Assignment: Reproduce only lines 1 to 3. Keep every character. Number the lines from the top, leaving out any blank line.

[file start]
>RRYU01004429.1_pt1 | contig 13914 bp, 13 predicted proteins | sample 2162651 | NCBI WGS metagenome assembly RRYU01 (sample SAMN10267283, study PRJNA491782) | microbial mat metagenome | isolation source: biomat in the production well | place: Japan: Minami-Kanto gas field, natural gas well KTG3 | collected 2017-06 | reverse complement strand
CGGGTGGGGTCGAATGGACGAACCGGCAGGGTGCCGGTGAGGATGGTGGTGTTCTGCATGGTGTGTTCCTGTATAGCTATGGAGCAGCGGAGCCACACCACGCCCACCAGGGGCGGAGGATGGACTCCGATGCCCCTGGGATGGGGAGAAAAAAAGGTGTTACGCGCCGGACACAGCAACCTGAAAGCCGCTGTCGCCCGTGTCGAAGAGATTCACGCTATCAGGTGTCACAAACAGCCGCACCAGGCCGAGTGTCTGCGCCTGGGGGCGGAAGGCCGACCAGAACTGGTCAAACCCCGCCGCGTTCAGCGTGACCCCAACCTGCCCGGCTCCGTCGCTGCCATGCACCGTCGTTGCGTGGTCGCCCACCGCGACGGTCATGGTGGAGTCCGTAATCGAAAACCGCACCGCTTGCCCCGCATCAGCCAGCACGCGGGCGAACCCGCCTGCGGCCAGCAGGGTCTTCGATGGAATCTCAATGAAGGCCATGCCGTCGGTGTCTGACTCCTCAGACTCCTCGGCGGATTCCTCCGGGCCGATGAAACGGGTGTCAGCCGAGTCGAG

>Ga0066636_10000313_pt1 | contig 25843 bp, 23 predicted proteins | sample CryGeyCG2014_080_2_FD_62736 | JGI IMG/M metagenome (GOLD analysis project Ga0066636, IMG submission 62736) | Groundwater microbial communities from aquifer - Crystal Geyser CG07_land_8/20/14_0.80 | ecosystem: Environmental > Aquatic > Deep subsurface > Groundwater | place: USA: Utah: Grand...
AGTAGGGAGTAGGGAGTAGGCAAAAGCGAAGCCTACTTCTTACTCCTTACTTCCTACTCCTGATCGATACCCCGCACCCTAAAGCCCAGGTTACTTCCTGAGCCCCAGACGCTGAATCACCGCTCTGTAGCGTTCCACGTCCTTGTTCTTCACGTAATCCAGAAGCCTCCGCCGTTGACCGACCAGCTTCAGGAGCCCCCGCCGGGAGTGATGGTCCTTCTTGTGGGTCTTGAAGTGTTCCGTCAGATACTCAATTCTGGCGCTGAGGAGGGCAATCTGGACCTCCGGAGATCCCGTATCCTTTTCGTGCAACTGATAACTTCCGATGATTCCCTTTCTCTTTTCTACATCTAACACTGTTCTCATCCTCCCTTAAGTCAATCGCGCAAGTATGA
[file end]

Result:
>RRYU01004429.1_pt1 | contig 13914 bp, 13 predicted proteins | sample 2162651 | NCBI WGS metagenome assembly RRYU01 (sample SAMN10267283, study PRJNA491782) | microbial mat metagenome | isolation source: biomat in the production well | place: Japan: Minami-Kanto gas field, natural gas well KTG3 | collected 2017-06 | reverse complement strand
CGGGTGGGGTCGAATGGACGAACCGGCAGGGTGCCGGTGAGGATGGTGGTGTTCTGCATGGTGTGTTCCTGTATAGCTATGGAGCAGCGGAGCCACACCACGCCCACCAGGGGCGGAGGATGGACTCCGATGCCCCTGGGATGGGGAGAAAAAAAGGTGTTACGCGCCGGACACAGCAACCTGAAAGCCGCTGTCGCCCGTGTCGAAGAGATTCACGCTATCAGGTGTCACAAACAGCCGCACCAGGCCGAGTGTCTGCGCCTGGGGGCGGAAGGCCGACCAGAACTGGTCAAACCCCGCCGCGTTCAGCGTGACCCCAACCTGCCCGGCTCCGTCGCTGCCATGCACCGTCGTTGCGTGGTCGCCCACCGCGACGGTCATGGTGGAGTCCGTAATCGAAAACCGCACCGCTTGCCCCGCATCAGCCAGCACGCGGGCGAACCCGCCTGCGGCCAGCAGGGTCTTCGATGGAATCTCAATGAAGGCCATGCCGTCGGTGTCTGACTCCTCAGACTCCTCGGCGGATTCCTCCGGGCCGATGAAACGGGTGTCAGCCGAGTCGAG

>Ga0066636_10000313_pt1 | contig 25843 bp, 23 predicted proteins | sample CryGeyCG2014_080_2_FD_62736 | JGI IMG/M metagenome (GOLD analysis project Ga0066636, IMG submission 62736) | Groundwater microbial communities from aquifer - Crystal Geyser CG07_land_8/20/14_0.80 | ecosystem: Environmental > Aquatic > Deep subsurface > Groundwater | place: USA: Utah: Grand...